I get incredibly lonely, quite a lot. I feel very lonely in unfamiliar spaces, yet seldom get the feeling exercising solo in the Gym. In fact, people and me plus exercise is often an equation for discomfort and irritation. It all boils down to the level of comfort, plus the addition (or not) of unfamiliar people who may trigger anxiety. So, why would I willingly sit on an adult ‘Buddy Bench’ and be the friend to ‘play’ with?
A lot of it has to do with understanding what loneliness and anxiety can do to myself, and knowing this… why wouldn’t I want to be the person who helps you as another lonely playground user feel better? It would be a pleasure, and the enjoyment gained just by having a chat, or maybe a quick round or two of Tag while we’re at it would tire us both out quite nicely.
The truth however is that, as adults, it isn’t just being buddies that matters.
Too often, I’ve started that process via Social media and the results… okay, let’s be brutally honest. I’ve now lost count (that is, it is more than ten) of the men who have attempted to initiate intimate relationships via online conversation using Twitter. Just Twitter, this doesn’t count email or Discord or proprietary gaming message apps. Then there are the stalkers, and the nutters who got upset when I stopped talking to them and so spent months (in at least one case) creating sock accounts to abuse me.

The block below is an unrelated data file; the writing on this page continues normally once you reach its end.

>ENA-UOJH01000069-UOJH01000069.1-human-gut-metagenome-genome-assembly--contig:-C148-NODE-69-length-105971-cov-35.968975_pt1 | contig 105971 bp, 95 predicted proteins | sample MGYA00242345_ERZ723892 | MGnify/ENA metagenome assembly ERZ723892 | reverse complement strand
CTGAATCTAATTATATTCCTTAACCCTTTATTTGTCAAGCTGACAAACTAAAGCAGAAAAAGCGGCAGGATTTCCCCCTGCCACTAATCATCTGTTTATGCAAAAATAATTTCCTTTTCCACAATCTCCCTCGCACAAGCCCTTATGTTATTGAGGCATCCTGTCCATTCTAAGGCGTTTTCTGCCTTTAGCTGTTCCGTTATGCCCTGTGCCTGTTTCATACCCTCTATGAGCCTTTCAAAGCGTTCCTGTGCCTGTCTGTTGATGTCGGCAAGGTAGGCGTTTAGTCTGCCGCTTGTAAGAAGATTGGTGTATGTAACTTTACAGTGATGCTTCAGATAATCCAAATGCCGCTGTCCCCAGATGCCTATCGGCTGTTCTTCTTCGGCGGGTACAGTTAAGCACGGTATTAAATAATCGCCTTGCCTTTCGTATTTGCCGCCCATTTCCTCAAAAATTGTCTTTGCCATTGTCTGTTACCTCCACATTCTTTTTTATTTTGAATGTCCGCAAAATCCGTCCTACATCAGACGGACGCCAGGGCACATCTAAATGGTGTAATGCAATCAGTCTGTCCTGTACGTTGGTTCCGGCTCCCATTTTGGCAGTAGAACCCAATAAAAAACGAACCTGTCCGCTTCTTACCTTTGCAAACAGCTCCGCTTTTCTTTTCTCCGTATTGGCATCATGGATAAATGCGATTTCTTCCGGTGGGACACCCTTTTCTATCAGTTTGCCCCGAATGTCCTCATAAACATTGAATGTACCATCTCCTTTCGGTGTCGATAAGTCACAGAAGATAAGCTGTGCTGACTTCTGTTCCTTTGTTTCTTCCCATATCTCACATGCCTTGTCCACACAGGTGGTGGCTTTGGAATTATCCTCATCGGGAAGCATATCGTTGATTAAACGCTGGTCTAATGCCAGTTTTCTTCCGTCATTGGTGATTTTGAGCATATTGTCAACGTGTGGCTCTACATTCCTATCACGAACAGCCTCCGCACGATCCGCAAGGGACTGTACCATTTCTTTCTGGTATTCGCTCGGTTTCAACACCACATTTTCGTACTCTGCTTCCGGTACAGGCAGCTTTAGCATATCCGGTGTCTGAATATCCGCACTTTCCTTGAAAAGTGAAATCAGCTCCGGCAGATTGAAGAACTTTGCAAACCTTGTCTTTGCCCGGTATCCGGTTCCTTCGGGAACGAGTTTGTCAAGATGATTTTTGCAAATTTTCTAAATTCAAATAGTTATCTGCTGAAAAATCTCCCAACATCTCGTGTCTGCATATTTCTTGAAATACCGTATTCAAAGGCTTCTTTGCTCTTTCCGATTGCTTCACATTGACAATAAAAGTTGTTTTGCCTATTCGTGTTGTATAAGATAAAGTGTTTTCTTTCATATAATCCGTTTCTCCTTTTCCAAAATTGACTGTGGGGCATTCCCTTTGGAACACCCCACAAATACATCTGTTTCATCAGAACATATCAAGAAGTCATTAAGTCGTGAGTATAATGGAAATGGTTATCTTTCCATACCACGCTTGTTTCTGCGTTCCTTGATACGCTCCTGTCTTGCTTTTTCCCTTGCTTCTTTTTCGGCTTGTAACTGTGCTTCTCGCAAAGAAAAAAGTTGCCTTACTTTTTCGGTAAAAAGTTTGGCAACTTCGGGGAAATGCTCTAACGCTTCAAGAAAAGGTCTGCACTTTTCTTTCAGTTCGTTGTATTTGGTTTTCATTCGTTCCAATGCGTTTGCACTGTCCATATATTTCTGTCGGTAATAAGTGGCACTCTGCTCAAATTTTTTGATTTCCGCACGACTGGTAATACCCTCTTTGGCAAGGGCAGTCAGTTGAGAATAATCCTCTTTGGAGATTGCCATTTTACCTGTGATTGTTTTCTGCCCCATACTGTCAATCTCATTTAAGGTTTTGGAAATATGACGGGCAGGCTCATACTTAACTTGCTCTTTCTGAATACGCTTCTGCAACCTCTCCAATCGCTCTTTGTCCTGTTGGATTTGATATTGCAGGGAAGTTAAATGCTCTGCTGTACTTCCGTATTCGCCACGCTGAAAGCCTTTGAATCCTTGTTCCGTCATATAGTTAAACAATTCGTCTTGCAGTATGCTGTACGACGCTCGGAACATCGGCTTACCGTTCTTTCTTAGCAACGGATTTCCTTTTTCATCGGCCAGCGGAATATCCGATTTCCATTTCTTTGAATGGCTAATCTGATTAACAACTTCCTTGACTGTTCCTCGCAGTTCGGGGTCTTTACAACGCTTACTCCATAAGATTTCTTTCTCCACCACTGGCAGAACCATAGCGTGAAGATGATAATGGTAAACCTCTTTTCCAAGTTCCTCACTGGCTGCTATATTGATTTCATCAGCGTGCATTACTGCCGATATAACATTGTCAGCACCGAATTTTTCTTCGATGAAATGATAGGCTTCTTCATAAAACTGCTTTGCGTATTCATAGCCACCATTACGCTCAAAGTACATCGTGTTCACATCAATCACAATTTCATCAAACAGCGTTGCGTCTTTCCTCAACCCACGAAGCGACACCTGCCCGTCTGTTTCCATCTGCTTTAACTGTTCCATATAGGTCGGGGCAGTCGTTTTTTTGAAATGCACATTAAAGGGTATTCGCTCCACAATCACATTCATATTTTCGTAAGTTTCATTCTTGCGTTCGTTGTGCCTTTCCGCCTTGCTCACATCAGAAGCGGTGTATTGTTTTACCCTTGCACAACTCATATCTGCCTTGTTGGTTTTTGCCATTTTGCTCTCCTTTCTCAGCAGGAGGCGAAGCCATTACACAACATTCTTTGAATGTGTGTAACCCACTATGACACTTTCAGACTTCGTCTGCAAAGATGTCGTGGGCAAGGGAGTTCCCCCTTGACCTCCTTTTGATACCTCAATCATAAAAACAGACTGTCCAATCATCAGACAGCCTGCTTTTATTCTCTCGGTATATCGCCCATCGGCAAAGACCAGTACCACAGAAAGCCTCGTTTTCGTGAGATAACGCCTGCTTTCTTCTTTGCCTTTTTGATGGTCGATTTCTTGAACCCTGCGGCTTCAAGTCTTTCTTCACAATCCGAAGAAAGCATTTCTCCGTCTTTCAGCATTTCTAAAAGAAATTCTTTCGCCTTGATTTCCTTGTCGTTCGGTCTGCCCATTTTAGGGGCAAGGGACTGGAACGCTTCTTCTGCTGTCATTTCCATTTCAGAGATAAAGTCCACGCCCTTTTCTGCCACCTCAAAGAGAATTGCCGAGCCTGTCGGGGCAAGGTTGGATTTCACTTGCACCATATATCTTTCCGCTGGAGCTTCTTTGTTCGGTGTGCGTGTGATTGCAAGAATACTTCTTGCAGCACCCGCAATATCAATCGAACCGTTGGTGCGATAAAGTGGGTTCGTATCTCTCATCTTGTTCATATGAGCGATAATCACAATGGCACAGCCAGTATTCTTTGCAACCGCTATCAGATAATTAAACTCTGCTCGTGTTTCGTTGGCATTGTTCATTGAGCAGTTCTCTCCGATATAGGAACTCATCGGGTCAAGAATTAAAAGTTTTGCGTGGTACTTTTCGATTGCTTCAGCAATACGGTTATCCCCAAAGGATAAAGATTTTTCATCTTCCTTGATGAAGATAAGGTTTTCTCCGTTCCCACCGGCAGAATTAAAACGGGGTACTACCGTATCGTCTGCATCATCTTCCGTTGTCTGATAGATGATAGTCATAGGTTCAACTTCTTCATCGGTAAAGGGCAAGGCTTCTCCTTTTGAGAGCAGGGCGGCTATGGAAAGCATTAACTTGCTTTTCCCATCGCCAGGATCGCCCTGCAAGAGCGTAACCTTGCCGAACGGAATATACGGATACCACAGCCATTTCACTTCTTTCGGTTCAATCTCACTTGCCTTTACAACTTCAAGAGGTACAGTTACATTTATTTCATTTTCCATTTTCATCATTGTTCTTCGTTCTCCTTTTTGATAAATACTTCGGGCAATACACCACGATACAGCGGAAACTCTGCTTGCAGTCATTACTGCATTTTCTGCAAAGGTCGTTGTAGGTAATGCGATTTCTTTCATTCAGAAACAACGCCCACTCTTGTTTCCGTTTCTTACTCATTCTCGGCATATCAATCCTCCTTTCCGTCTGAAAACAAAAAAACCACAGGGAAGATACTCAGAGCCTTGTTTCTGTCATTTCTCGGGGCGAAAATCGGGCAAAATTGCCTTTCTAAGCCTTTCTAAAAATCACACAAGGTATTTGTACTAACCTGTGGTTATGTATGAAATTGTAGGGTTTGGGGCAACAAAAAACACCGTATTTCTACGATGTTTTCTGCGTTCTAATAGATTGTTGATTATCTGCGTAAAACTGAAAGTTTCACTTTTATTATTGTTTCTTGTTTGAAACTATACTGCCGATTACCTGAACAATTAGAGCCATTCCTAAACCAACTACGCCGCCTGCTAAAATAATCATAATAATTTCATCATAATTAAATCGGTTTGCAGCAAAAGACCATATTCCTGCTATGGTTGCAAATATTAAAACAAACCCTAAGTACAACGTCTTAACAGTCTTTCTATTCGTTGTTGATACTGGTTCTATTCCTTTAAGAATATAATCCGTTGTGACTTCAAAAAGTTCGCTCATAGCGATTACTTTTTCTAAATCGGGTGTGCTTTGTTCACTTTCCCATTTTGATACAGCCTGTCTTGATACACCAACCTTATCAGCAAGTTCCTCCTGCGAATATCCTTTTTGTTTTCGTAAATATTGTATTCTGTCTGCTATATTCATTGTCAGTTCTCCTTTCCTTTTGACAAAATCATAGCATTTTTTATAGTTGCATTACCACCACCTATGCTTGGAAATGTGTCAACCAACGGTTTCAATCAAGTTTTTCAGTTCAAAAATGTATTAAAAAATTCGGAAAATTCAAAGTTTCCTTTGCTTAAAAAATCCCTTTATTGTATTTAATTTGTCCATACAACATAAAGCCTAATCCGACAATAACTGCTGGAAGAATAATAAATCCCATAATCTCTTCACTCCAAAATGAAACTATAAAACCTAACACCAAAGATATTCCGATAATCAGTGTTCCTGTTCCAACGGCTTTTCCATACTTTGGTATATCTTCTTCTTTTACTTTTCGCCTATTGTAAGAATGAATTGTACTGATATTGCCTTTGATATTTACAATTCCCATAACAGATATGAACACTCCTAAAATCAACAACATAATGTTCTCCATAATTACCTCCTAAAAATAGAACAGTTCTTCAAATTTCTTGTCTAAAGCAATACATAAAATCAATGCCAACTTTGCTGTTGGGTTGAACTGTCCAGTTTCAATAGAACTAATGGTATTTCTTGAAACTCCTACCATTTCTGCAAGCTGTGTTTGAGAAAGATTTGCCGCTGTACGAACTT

All I am interested in is friendship. Honestly. I’ve been happily married for over thirty years. I don’t want to have an online fling, or engage in soft-core role play. There is no interest in ANYTHING except friendship but even that has pitfalls. ‘Oh, I thought we were mates and then you unfollowed me’ is becoming a broken record as I remove those from my feed who have been selfish or racist, sexist or simply fucking dumb yet don’t even realise it has happened. This is the disadvantage, of course, on already sitting on a large number of other people’s Buddy Benches.
Conversations are copied into my timeline if other people I follow are on joint friends’ lists, and what often happens is that the reality of other people’s shortcomings becomes apparent almost by accident. A lot of time and effort is then expended on working out whether it is worth pursuing these conversations in public. In most cases, effort isn’t worth grief that results. Also, it can get quite perilous if you’re talking about someone else and someone you’d not considered might get upset sees themselves in the analogy you’ve posted, and immediately starts up their own, unrelated drama.
Nope, it’s not worth it.
What happens now is I pick and choose other people on benches to approach. Sometimes it works, other times it doesn’t. If I feel comfortable enough, maybe one day it will okay to sit alone, but I suspect the chances of finding someone as a long-term friend will be quite small.
Maybe I might get lucky.